Lines will be painted around garden plots on the shared cycleway between Portobello and Broad Bay to make the gardens easier to see in the dark, Dunedin City Council transport delivery manager Josh Von Pein says.
He was responding to concerns that some cyclists were inadvertently going into the pebbled garden areas because they were difficult to see at night, even with bike lights.
The painted lines would mean the area was not ” pitch black” and would help to delineate the shared path from the gardens.
Once the garden landscaping had filled out this would also help.
During the consultation phase about the project there had been little feedback about the need for additional lighting.
“Most peninsula residents seemed to be happy with the status quo”.
The light-emitting diode (LED) lighting project which would include the replacement of all current lights with LEDs would result in better quality light in these areas.
LED lights would be added at key intersections along Portobello Rd and at bus stops.
“The lighting of the whole of Portobello Rd will need to be discussed at a later date, when we would seek community feedback.”
When asked about the tendency for parts of the existing shared pathway in the Macandrew Bay-Company Bay area to pool water when it rained which could be off-putting for cyclists and pedestrians, Mr Von Pein said staff would look into this.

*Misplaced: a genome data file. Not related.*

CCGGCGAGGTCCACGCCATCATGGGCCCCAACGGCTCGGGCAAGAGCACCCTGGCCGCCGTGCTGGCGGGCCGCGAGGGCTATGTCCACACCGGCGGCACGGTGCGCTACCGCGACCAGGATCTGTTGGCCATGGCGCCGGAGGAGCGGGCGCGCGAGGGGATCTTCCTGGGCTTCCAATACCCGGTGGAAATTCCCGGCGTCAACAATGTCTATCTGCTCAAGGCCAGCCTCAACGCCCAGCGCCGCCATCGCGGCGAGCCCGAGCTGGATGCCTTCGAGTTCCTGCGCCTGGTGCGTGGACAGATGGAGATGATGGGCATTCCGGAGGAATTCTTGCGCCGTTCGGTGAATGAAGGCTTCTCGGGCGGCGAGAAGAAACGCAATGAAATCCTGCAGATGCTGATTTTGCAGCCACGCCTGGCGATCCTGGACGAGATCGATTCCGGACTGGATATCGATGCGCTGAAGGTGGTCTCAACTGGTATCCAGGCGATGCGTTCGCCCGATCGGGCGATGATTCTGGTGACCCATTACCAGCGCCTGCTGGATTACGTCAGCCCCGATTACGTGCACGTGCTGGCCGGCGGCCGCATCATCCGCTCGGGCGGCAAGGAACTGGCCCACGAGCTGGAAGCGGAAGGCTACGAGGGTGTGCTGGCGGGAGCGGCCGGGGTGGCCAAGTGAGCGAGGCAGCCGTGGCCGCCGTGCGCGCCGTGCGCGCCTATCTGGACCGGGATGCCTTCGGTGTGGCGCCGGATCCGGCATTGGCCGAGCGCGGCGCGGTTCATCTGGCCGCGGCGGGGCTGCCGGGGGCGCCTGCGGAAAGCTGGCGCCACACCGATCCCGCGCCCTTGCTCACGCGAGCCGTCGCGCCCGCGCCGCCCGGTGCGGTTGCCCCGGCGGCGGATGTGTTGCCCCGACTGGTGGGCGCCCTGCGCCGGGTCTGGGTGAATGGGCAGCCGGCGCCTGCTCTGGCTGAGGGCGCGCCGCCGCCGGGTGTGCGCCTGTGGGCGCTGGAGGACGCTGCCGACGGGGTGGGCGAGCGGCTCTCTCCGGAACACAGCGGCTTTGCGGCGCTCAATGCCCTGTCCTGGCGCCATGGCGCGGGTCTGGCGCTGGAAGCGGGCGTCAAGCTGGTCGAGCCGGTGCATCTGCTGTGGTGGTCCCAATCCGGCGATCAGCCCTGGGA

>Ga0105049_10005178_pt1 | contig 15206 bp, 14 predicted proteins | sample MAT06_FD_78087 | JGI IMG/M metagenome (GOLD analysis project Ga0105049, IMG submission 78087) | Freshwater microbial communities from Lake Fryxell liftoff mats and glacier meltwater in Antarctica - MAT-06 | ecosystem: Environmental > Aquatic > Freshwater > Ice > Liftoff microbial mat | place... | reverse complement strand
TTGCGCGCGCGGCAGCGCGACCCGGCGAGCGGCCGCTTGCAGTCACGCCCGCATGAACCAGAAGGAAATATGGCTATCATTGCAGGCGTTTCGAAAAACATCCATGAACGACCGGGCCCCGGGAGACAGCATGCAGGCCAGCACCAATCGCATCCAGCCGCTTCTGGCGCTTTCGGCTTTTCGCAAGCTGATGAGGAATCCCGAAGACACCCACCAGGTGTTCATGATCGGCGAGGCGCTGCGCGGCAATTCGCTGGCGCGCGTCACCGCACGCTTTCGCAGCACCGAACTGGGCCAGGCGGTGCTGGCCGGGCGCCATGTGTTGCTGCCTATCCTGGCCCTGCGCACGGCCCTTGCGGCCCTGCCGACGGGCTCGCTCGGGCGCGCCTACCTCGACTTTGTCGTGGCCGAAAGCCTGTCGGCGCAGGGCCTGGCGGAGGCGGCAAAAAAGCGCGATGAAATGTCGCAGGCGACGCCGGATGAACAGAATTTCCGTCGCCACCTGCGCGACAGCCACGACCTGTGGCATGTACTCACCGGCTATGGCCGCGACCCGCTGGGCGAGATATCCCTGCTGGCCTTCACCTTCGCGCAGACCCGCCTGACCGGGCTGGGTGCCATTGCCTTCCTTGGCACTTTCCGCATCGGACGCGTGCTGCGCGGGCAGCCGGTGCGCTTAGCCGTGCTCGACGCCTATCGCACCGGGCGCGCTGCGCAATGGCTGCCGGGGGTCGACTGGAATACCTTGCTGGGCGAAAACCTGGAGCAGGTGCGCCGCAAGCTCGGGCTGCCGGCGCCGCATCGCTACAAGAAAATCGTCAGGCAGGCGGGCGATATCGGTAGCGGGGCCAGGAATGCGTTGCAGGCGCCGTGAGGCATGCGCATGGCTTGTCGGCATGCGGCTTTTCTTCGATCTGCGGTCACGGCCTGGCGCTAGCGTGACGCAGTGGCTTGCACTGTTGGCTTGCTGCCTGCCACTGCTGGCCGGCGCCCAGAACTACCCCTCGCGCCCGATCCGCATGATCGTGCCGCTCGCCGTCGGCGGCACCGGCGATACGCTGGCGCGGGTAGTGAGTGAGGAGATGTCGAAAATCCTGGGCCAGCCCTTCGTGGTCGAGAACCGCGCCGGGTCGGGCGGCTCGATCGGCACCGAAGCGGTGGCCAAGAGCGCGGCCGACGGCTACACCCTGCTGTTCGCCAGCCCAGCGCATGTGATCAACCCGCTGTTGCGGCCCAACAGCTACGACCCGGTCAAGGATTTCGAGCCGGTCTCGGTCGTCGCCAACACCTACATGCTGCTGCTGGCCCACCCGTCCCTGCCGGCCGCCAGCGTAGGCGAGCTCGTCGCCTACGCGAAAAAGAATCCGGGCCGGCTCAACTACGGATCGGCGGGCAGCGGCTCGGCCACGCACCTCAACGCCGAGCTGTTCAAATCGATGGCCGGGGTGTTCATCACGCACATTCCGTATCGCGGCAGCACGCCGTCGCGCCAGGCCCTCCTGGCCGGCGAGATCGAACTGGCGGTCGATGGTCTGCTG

A grassed verge north of the playground in Macandrew Bay which had caused water to back up in a southerly, had been removed.
Staff would look at the area during rain to see what might be causing other pooling. Usually, when they visited the peninsula during rain they were looking for slips, he said.
The design of the widening work allowed stormwater to flow over the cycleway and into the harbour.
In a heavy weather event, mud tanks and culverts on the inland side of Portobello Rd could block and concentrate flow over the cycleway.
Once these were found, the blockages were cleared by routine maintenance patrols.
During high tides and adverse weather, harbour water sometimes came over the lower sections of the shared path.
The DCC recognised this was an ongoing issue and would address it as budget allowed, he said.
Spokes Dunedin chairman Jon Dean suggested more consideration could be given to water run-off during the design of cycleways. He would be keen to see photos of areas where people might have concerns.